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Beirut's iconic Glass Cafe, which dates back to Ottoman times, shuts its doors this week, taking with it a slice of the Lebanese capital's cultural and political heritage.
"The history of this cafe is closely intertwined with the history of Beirut," said Angele Abi Haidar, 50, whose family has operated the Glass Cafe - which first opened its doors in 1920 - since 1951.
"Every inch of this cafe carries a story," she said. "It has witnessed the country's major political events and survived through the 1975-1990 civil war."
Abi Haidar recently lost a long-running legal battle with the building's owner over the rental price which was set to jump threefold, from 50,000 dollars a year to 150,000 dollars - a price she cannot afford.
"I spent a lot of money in legal fees and I can't go on anymore," she said, sadly looking over the cafe which shuts down January 10.
The glass-enclosed bistro-style eatery is popular among tourists and old-timers.
It is located in the traditional but trendy neighbourhood of Gemmayzeh in a building on a corner of Gouraud Street, named after French General Henri Gouraud who signed a decree proclaiming the creation of the state of Lebanon in 1920.
Ottoman-style buildings vie for space with modern high rises on the street, which is crowded with pubs, nightclubs and restaurants. But the "Glass Cafe" is one of its few establishments that still serves Lebanese dishes and offers traditional music.
With its painted tiles, imported from Italy at the start of the 20th century, 1950s chandeliers and classic bistro style tables, the cafe has borne witness to Lebanon's turbulent history over the years as it hosted presidents, prime ministers, poets.
'Thirst for fast cash'
"The likes of President Camille Chamoun, Prime Minister Saeb Salam and (Maronite Christian leader) Pierre Gemayel were among our customers," Abi Haidar said.
"The cafe was also popular among intellectuals who could sit for hours debating about culture and poetry."
As a young girl, Abi Haidar remembers watching her grandfather greet customers, with the click of backgammon dice, the gurgle of water pipes and the songs of Lebanese diva Fairuz always in the background.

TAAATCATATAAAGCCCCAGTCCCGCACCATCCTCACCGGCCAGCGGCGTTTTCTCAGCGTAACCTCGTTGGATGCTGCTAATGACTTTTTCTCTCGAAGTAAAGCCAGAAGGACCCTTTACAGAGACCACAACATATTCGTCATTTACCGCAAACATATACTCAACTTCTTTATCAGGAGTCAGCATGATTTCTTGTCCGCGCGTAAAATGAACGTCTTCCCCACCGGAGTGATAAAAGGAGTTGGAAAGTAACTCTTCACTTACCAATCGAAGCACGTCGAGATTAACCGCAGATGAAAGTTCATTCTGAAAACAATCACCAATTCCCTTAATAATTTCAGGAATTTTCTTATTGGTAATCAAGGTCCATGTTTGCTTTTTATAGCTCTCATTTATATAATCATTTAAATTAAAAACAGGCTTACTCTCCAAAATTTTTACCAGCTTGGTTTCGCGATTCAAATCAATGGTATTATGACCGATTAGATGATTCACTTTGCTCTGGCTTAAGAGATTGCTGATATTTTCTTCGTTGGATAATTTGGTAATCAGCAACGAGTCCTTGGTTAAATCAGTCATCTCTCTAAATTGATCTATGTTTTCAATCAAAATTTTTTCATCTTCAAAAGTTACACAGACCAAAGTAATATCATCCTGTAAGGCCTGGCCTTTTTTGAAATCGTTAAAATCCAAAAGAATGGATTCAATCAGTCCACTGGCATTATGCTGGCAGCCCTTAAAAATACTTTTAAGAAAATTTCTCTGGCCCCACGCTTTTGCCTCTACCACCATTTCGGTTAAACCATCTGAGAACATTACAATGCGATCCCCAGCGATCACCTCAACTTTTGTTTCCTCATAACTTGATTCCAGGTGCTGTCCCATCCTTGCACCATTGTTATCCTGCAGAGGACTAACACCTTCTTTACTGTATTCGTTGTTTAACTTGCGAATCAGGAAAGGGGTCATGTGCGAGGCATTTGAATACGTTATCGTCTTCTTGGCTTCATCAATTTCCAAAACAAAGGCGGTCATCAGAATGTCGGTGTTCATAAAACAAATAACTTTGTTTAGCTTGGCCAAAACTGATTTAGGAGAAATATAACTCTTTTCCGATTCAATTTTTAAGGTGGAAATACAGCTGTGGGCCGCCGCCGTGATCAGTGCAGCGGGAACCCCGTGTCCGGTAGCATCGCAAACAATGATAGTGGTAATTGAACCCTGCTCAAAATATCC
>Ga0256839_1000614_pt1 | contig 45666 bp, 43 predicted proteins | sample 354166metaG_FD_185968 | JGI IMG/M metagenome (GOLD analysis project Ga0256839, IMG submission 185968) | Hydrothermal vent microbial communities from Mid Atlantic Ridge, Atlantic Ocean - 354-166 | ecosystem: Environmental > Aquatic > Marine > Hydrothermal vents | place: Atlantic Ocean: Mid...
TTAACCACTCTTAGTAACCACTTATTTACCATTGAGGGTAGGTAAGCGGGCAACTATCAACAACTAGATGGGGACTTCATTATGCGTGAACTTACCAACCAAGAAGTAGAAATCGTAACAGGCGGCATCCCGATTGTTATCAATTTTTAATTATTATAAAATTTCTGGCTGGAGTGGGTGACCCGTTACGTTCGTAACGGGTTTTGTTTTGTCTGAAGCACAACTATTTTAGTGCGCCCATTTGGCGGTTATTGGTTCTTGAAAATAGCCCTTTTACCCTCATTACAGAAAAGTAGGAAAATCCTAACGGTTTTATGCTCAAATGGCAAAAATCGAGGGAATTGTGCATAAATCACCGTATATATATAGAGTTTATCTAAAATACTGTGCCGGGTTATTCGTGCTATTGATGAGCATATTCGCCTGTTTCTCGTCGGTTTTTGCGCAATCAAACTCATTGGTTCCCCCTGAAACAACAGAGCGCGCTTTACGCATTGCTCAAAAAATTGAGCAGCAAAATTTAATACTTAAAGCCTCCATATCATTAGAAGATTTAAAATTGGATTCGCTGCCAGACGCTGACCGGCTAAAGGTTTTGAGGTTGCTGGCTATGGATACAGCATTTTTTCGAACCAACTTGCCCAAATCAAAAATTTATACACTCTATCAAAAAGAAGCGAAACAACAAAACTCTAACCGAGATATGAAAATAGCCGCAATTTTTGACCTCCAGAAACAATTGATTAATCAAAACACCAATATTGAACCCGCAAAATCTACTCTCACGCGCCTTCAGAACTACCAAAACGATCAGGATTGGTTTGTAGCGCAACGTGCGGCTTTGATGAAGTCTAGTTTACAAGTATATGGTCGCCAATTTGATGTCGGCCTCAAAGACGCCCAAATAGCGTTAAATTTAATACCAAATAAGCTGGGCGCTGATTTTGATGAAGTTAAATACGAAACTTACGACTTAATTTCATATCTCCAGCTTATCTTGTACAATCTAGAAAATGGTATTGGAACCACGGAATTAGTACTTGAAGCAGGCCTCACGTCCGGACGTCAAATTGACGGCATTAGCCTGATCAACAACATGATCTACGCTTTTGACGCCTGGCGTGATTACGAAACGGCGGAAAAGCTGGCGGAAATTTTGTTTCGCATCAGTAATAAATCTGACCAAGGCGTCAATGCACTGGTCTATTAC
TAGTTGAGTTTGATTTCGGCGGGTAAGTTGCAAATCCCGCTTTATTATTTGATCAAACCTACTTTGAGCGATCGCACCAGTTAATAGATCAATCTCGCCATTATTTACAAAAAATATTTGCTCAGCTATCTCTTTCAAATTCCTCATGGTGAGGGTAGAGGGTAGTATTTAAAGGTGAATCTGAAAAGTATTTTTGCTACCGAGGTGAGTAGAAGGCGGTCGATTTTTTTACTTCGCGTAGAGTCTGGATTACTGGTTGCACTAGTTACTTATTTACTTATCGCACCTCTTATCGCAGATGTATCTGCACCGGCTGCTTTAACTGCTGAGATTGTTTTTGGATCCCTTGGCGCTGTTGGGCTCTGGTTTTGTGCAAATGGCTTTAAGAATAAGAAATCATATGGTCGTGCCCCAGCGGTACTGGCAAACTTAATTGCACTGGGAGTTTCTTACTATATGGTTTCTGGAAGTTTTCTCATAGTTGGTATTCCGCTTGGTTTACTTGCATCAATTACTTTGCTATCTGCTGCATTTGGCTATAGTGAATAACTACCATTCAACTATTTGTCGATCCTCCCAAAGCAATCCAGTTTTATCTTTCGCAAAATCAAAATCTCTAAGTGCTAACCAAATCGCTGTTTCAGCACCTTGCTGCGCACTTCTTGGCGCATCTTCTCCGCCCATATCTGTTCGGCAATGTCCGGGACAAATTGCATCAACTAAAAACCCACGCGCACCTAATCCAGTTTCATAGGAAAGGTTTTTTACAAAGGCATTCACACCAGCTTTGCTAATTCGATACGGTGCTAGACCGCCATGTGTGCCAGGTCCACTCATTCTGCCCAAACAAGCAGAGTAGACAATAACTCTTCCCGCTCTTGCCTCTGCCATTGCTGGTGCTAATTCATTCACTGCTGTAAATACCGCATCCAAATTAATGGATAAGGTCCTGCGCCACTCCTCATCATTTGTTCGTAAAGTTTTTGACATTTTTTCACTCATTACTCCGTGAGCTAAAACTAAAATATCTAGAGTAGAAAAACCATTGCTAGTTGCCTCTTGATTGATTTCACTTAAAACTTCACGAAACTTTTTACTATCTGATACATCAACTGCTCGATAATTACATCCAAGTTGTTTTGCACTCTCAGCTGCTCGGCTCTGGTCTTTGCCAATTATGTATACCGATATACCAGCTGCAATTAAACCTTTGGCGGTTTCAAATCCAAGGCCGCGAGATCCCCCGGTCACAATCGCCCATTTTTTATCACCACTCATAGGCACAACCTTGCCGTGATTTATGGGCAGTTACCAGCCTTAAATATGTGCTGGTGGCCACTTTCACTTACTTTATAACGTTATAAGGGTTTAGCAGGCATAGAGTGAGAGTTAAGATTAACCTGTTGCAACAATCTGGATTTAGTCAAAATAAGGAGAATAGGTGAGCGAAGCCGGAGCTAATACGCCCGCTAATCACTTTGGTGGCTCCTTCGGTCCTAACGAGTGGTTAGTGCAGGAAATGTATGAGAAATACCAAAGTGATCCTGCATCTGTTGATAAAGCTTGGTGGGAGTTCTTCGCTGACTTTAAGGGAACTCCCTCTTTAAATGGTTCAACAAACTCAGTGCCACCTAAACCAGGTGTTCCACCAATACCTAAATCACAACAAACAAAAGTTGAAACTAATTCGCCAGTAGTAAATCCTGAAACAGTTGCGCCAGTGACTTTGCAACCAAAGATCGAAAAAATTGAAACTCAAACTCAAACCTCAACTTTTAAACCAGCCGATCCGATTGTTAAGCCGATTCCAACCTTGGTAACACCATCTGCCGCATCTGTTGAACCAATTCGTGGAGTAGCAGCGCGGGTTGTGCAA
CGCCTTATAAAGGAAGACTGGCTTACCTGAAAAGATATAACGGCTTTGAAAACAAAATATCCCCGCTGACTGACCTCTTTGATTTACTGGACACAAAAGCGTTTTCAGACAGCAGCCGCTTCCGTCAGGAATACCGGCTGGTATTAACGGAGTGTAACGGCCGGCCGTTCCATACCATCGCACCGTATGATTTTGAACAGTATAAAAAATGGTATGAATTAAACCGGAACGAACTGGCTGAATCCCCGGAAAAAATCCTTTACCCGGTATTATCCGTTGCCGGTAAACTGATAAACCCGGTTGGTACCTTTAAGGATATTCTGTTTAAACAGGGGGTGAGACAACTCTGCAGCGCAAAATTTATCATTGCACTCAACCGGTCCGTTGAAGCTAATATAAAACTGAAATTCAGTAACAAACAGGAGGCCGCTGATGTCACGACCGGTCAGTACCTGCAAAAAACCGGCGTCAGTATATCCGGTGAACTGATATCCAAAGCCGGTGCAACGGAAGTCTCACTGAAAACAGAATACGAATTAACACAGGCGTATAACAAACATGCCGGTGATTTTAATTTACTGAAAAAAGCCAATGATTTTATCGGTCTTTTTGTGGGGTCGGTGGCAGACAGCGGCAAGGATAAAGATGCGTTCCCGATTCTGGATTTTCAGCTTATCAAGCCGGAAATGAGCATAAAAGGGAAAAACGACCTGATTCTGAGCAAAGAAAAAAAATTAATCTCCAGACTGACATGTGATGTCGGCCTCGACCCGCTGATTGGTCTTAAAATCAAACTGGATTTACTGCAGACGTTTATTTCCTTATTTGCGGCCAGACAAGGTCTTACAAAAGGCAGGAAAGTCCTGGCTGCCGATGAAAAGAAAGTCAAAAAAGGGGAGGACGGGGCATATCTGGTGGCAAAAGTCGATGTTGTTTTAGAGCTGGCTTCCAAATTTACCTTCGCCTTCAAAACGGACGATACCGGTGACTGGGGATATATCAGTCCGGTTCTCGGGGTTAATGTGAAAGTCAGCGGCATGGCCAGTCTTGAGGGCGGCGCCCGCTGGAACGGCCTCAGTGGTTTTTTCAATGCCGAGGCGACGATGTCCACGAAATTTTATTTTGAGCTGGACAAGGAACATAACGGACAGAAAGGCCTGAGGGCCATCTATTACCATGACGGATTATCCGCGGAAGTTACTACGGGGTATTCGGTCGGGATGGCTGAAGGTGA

"The demarcation line that split Beirut in half (between Christians and Muslims) during the civil war wasn't very far from here," she recalled.
"Most of the residents in the neighbourhood fled but my father would open the cafe every day."
"When the bombs would fall, the few customers would rush to the kitchen in the back to hide and then, when things would calm down, they would sit back at their tables," she added. "It was all very surreal."
The building's owner, Massoud Renno, said he does not plan to tear down the cafe but wants to refurbish it before deciding its fate.
But for Giorgio Guy Tarraf, of the "Save Beirut Heritage" organisation which organised a goodbye concert at the cafe Wednesday evening, heritage is not only about preserving property.
"Heritage doesn't only mean beautiful old stones," he told AFP. "When one speaks of heritage it also means memories, people and places."
Khalil Asmar, 50, owner of a bookstore in the neighbourhood, said part of Beirut's history will be buried when the Glass Cafe shuts its doors on Monday.
"Ever since I was a child, the cafe has been there," he said wistfully. "It's like home.
"I used to watch customers play cards and backgammon, and I recall the poet Michel Akl sitting there for hours writing his poems."
Abi Haidar, who has opened another cafe north of Beirut, said nothing can replace the memories of the Glass Cafe.
"It's ironic, successive wars failed to shut it down," she said bitterly. "And now, a thirst for fast cash is forcing us to close."
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